Pro-deal MPs try to force Johnson to seek EU customs union
Boris Johnson could see his Brexit legislation amended to require him to negotiate a customs union with the EU, after at least five pro-deal MPs said they would support this option.
The MPs – two former Conservatives, Nick Boles and Ken Clarke, plus at least three pro-deal Labour MPs, Melanie Onn, Gareth Snell and Ruth Smeeth – have put their names to a measure giving the government a mandate to negotiate a customs union.
The amendment to the Brexit bill would not change the UK’s proposed treaty with the EU, so Johnson has the option of accepting the amendment and then going into an election arguing to overturn it.
However, two Tory insiders told the Guardian it would be extremely difficult for Johnson and his Eurosceptic hardliners to accept any mandate for a customs union and it would be more likely for him to pull the bill and seek a general election.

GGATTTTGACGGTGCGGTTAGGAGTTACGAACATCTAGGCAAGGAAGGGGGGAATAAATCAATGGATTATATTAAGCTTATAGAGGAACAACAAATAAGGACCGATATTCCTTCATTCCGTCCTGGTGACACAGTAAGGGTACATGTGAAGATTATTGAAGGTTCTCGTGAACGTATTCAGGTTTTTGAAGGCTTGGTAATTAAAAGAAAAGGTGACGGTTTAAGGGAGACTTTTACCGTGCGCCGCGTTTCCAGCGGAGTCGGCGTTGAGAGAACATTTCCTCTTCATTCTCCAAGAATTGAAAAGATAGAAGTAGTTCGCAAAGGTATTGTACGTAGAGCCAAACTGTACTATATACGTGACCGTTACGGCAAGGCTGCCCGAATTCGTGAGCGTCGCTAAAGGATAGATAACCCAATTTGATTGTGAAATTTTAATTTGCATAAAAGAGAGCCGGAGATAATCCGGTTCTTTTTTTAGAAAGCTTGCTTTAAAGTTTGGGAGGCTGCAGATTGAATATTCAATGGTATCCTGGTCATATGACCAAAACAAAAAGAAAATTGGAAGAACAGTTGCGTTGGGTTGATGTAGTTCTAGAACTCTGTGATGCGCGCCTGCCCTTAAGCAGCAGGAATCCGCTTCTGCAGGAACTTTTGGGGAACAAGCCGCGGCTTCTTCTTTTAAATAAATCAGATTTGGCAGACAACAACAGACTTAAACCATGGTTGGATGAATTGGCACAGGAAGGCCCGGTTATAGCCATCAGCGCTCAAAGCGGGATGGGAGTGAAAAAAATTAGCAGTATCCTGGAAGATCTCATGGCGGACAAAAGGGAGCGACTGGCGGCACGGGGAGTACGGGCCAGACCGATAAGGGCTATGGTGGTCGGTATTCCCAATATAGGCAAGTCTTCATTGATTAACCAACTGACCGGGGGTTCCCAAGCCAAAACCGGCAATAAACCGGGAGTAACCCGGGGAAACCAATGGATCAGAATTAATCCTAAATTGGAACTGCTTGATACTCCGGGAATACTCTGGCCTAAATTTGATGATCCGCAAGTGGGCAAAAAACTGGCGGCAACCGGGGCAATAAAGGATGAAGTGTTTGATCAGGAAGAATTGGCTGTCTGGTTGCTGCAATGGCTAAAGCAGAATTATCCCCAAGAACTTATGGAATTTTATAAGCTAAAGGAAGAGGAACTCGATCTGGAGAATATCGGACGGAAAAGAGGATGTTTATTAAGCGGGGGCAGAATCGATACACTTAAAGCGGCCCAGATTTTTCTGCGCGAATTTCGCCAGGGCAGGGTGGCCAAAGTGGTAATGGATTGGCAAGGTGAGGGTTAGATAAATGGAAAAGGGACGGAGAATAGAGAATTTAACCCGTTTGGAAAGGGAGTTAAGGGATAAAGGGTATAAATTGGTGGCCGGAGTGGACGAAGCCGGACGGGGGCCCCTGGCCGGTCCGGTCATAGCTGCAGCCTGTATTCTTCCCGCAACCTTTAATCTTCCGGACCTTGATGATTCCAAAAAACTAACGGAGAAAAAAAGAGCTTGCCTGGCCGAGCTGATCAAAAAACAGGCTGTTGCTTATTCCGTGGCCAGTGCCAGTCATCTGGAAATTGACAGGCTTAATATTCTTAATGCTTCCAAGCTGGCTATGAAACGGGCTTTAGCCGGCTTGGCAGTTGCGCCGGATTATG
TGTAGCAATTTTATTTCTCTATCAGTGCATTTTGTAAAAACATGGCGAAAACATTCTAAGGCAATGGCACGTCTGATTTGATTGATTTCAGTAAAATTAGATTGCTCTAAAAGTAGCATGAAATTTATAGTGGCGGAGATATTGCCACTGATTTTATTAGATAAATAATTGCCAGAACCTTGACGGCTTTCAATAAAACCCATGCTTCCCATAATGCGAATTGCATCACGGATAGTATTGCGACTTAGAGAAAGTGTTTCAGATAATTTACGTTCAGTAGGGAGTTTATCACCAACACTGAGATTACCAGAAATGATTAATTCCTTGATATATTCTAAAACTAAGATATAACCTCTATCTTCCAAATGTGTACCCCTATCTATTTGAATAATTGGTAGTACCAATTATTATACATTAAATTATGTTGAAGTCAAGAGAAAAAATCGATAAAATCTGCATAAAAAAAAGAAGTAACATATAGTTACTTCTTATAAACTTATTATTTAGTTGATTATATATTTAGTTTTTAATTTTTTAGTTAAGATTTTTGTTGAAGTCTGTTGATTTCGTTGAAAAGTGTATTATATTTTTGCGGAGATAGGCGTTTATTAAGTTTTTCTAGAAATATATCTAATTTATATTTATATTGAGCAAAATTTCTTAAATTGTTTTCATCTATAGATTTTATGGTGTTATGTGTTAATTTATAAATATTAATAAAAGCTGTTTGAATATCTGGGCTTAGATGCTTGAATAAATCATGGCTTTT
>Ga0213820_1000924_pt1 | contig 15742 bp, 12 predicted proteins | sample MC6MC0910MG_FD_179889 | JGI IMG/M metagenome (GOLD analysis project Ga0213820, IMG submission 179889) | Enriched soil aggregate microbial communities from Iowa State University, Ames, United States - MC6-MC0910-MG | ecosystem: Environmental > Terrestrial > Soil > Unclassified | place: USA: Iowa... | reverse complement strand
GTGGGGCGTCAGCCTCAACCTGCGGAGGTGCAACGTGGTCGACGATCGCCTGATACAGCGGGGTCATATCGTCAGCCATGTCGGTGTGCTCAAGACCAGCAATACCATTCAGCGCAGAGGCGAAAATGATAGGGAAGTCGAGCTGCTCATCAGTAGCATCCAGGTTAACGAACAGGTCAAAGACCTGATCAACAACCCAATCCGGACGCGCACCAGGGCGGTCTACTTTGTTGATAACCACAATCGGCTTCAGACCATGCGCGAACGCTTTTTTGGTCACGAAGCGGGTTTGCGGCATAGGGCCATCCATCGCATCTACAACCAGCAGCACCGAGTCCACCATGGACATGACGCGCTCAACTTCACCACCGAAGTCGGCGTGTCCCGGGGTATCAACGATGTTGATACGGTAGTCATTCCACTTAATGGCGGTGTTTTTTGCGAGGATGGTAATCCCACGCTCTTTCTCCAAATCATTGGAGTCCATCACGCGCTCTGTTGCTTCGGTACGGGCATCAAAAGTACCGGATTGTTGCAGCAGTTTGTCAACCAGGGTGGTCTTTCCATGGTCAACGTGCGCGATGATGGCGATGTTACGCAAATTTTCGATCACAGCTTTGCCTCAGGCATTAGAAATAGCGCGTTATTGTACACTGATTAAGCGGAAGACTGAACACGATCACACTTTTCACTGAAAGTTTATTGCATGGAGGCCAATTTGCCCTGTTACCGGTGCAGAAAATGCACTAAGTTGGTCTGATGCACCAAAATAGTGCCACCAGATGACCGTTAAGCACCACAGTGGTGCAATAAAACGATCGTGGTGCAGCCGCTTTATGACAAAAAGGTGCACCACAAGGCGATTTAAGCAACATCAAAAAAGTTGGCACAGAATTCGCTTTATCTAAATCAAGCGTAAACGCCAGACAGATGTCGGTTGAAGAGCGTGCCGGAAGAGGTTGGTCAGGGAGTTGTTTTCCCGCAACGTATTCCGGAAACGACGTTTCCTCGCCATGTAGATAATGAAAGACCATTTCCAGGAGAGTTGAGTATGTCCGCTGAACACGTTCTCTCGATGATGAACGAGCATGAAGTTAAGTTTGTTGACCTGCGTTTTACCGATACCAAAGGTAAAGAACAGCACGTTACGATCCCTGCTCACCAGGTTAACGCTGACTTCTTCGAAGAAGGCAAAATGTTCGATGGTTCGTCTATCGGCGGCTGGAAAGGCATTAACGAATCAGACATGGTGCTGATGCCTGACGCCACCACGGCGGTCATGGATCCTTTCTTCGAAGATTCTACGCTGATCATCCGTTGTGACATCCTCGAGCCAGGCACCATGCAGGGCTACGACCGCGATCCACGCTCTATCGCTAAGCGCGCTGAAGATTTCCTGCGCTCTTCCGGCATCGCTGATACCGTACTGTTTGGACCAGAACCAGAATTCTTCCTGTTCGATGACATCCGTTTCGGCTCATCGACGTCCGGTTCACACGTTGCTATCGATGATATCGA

Johnson’s chances of passing the EU withdrawal agreement bill through the House of Commons are on a knife-edge.
If at least five pro-deal MPs vote for it, then the chances of a customs union amendment passing later this week look fairly high. However, it could hinge on the actions of a handful of independents and the Democratic Unionist party, as well as the Liberal Democrats and SNP who have historically voted for remain and second referendum options rather than soft Brexit ones.
Labour has said it will back an amendment in favour of a customs union and accepts that one proposed by backbenchers has the best chance of cross-party success.
No 10 said Johnson would not accept a customs union. Robert Jenrick, the communities secretary, told the BBC now was not the time to discuss Britain’s future trading relationship with the EU and matters such as the customs union.
“This is a piece of legislation which simply puts into effect in UK law what the prime minister has managed to negotiate. The critical thing is the future relationship will be subject to a negotiating mandate that will be debated and voted on in the House of Commons,” he said.
“Those MPs who have concerns about issues such as that [the burden on businesses sending goods to Northern Ireland] or the customs union … they will have the ability to discuss and vote on that later on, once we have left the European Union.’
Jenrick added: “Those MPs who want to deliver Brexit will be voting with the government today.”
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